. In this situation. 26. 51. the unsupervised transfer learning focus on solving unsupervised learning tasks in the target domain. In this case. Table 2. [150]. we can further categorize the transductive transfer learning setting into two cases. [219. 49. the label spaces between the source and target domains may be different. while the source and target domains are different. 67. but the marginal probability distributions of the input data are different. Finally. 99.(1. A second case can be referred to as feature-representation-transfer approach (see. 21. the inductive transfer learning setting is similar to the self-taught learning setting.. 6. 4. In this case. 148. In addition. P (XS ) ̸= P (XT ).2 and Figure 2. such as clustering. However. Instance re-weighting and importance sampling are two major techniques in this context. according to different situations between the source and target domains. it’s similar to the inductive transfer learning setting where the labeled data in the source domain are unavailable.2) No labeled data in the source domain are available. no labeled data in the target domain are available while a lot of labeled data in the source domain are available. dimensionality reduction and density estimation [50. e. In the transductive transfer learning setting. (2. The intuitive idea behind this case is to learn a “good” feature representation for the target domain.1) The feature spaces between the source and target domains are different. 82.2. which is ﬁrst proposed by Raina et al. The latter case of the transductive transfer learning setting is related to domain adaptation for knowledge transfer in Natural Language Processing (NLP) [23. similar to inductive transfer learning setting. In this case. The ﬁrst context can be referred to as instance-based transfer learning(or instance-transfer) approach (see. 3. 47.2) The feature spaces between domains are the same. 48. XS ̸= XT .g. Thus. (2. whose assumptions are similar. The relationship between the different settings of transfer learning and the related areas are summarized in Table 2. 85] and sample selection bias [219] or co-variate shift [170]. [31. the 13 .g. 197]. Approaches to transfer learning in the above three different settings can be summarized into four contexts based on “What to transfer”. which implies the side information of the source domain cannot be used directly. 231] for example). XS = XT .3 shows these four cases and brief description. 50. 149. 8. in the unsupervised transfer learning setting. 37. 20. In the self-taught learning setting. 180. 84. e. 2. 22. there are no labeled data available in both source and target domains in training. 87. which assumes that certain parts of the data in the source domain can be reused for learning in the target domain by re-weighting. 107. 112. the target task is different from but related to the source task. 147] for example). 83. the source and target tasks are the same. 150. 46.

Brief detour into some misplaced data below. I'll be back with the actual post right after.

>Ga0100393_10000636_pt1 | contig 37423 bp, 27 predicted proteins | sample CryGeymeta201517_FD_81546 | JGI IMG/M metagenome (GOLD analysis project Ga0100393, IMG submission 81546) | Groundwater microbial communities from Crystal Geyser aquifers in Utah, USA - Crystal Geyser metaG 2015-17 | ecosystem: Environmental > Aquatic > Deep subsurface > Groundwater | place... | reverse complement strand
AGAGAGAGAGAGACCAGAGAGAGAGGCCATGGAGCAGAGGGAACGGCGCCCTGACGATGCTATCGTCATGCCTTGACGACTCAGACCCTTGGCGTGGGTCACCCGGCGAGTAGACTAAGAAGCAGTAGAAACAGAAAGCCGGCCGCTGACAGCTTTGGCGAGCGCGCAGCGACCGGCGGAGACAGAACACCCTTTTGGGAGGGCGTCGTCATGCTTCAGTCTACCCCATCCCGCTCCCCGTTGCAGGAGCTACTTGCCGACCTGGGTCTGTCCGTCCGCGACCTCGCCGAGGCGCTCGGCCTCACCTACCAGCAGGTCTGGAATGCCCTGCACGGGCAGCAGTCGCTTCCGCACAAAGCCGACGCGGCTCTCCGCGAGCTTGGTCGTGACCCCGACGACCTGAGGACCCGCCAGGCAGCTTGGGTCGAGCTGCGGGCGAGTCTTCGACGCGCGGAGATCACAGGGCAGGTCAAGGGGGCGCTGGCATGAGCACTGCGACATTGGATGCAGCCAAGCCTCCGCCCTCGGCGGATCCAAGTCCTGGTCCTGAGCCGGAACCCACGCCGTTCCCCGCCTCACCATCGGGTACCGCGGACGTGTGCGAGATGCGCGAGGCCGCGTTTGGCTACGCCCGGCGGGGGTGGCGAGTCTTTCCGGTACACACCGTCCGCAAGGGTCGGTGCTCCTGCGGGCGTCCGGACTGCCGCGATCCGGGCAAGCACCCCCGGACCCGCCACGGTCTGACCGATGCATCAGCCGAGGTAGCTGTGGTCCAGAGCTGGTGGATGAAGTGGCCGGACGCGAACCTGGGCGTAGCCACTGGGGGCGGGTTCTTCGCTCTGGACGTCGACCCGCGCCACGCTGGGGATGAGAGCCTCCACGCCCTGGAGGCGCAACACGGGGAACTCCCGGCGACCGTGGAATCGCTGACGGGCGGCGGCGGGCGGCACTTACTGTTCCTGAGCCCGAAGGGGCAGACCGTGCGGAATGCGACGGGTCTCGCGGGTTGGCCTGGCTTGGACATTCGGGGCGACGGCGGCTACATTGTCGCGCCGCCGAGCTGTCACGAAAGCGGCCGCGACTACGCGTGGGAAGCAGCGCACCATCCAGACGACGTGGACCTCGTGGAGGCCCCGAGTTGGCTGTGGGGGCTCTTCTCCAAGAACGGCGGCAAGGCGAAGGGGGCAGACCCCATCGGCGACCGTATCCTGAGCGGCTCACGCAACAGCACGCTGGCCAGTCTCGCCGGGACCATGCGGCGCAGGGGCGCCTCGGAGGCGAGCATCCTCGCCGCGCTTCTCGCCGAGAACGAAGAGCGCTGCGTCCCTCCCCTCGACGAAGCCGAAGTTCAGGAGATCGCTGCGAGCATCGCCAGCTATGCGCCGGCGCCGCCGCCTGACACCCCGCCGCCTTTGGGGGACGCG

14 . 63.g. Finally. Classiﬁcation Regression. e.2: Different settings of transfer learning Transfer Learning Related Areas Settings Inductive Transfer Multi-task Learning Learning Self-taught Learning Transductive Transfer Learning Unsupervised Transfer Learning Domain Adaptation. 30] for example). The transferred knowledge is encoded into the shared parameters or priors. With the new feature representation. 28. 165. Classiﬁcation Dimensionality Reduction.Table 2. Clustering Figure 2.2: An overview of different settings of transfer knowledge used to transfer across domains is encoded into the learned feature representation. by discovering the shared parameters or priors. which deals with transfer learning for relational domains. The basic assumption behind this context is that some relationship among the data in the source and target domains are similar. knowledge can be transferred across tasks. the performance of the target task is expected to improve signiﬁcantly. A third case can be referred to as parameter-transfer approach (see. Classiﬁcation Regression. which assumes that the source tasks and the target tasks share some parameters or prior distributions of the hyper-parameters of the models.. the last case can be referred to as the relational-knowledge-transfer problem [124]. Thus. Sample Selection Bias. 62. [97. Co-variate Shift Source Domain Labels Available Unavailable Available Unavailable Target Domain Labels Available Available Unavailable Unavailable Tasks Regression.